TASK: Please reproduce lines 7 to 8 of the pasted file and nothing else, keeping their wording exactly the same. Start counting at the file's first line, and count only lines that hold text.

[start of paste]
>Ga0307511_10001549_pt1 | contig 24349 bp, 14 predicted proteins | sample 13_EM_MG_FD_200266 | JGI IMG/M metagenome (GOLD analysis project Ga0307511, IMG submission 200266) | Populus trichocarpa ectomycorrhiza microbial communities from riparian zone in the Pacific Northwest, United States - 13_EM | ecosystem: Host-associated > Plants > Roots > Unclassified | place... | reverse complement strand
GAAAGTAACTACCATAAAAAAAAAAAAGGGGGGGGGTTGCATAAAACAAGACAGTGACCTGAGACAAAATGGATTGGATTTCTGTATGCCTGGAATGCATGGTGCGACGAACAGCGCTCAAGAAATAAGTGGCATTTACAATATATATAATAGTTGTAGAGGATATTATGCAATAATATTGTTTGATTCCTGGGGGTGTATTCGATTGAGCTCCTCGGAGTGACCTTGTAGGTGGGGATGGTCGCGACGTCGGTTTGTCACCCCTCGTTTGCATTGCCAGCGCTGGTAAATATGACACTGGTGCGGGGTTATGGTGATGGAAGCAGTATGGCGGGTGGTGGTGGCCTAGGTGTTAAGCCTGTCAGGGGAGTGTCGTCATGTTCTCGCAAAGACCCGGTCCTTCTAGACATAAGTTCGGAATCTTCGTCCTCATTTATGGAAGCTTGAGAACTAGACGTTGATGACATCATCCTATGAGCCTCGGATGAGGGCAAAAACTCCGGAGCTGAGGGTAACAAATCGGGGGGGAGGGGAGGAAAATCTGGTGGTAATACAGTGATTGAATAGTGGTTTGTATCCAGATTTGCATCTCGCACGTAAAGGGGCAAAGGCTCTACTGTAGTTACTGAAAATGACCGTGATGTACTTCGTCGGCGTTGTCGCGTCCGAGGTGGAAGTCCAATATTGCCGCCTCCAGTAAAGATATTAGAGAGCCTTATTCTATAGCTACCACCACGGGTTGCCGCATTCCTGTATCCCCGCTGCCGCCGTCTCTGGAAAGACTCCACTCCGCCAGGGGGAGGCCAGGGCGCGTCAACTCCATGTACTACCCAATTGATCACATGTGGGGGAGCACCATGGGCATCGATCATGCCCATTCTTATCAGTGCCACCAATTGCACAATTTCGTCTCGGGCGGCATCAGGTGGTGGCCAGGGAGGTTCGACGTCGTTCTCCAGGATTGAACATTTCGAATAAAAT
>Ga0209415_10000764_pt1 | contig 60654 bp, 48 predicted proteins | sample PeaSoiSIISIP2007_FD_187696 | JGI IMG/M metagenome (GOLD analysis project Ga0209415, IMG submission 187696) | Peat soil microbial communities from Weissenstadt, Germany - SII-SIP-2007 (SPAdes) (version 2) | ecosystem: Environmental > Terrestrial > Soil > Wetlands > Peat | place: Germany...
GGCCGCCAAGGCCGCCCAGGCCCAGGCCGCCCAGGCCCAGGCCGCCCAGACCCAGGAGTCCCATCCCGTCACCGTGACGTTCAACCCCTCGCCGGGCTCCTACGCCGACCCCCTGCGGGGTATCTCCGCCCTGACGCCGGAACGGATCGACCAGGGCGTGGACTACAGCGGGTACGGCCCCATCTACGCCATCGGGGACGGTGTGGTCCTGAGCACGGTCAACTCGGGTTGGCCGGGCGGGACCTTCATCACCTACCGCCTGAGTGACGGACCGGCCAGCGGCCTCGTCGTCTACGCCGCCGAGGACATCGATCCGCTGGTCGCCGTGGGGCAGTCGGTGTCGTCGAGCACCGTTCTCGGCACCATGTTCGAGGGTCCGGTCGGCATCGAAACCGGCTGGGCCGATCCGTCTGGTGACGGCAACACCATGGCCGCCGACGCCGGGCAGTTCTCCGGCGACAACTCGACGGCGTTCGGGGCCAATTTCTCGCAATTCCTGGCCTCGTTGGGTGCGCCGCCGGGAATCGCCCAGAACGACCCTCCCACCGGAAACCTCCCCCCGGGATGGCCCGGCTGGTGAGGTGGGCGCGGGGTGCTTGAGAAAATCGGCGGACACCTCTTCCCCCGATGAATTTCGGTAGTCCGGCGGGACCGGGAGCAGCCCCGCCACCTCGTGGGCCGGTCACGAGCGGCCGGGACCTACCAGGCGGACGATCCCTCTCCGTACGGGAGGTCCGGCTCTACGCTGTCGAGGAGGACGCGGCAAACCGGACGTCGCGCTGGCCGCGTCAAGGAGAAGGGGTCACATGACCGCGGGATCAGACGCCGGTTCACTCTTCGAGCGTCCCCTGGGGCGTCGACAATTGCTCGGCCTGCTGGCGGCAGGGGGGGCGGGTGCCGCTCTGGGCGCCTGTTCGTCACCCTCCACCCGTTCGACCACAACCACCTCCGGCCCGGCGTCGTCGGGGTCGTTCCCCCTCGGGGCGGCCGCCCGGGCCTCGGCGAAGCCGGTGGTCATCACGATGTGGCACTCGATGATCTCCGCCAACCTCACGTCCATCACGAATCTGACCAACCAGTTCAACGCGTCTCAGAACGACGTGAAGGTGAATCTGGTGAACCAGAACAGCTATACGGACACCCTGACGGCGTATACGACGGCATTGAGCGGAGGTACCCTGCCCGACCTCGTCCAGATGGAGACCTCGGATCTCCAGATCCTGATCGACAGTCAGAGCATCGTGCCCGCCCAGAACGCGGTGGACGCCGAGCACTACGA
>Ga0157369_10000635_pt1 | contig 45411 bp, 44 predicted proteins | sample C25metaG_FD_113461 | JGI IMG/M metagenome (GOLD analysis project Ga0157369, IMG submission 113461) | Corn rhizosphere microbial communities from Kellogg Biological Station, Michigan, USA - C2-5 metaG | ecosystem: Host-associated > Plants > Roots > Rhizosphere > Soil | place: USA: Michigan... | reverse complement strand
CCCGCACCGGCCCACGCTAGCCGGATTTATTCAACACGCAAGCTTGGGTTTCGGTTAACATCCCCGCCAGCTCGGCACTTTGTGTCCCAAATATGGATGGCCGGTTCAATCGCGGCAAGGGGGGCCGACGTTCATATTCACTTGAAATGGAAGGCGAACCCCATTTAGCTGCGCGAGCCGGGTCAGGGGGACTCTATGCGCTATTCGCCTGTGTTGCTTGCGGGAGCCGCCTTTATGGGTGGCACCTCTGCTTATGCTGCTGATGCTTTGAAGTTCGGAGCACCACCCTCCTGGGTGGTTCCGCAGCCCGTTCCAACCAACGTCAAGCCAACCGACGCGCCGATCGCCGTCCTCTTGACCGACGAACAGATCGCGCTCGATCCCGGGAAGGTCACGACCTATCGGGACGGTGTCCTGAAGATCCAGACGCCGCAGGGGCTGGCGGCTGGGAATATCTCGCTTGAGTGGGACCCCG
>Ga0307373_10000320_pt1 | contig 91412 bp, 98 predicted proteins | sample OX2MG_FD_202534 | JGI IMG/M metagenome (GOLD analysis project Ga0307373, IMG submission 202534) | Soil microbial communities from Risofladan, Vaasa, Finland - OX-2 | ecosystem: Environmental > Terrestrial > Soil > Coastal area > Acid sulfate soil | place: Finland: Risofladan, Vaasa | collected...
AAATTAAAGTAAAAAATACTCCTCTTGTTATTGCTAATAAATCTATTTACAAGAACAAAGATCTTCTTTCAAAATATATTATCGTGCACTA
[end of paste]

>Ga0307373_10000320_pt1 | contig 91412 bp, 98 predicted proteins | sample OX2MG_FD_202534 | JGI IMG/M metagenome (GOLD analysis project Ga0307373, IMG submission 202534) | Soil microbial communities from Risofladan, Vaasa, Finland - OX-2 | ecosystem: Environmental > Terrestrial > Soil > Coastal area > Acid sulfate soil | place: Finland: Risofladan, Vaasa | collected...
AAATTAAAGTAAAAAATACTCCTCTTGTTATTGCTAATAAATCTATTTACAAGAACAAAGATCTTCTTTCAAAATATATTATCGTGCACTA